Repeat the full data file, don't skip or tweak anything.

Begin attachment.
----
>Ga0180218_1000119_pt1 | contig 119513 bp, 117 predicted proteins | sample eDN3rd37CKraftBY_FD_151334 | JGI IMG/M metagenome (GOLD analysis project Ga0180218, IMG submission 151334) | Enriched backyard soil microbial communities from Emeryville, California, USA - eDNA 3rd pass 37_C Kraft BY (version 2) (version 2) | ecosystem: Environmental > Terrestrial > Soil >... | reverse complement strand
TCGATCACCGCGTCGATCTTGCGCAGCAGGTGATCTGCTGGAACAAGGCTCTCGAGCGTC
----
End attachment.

>Ga0180218_1000119_pt1 | contig 119513 bp, 117 predicted proteins | sample eDN3rd37CKraftBY_FD_151334 | JGI IMG/M metagenome (GOLD analysis project Ga0180218, IMG submission 151334) | Enriched backyard soil microbial communities from Emeryville, California, USA - eDNA 3rd pass 37_C Kraft BY (version 2) (version 2) | ecosystem: Environmental > Terrestrial > Soil >... | reverse complement strand
TCGATCACCGCGTCGATCTTGCGCAGCAGGTGATCTGCTGGAACAAGGCTCTCGAGCGTC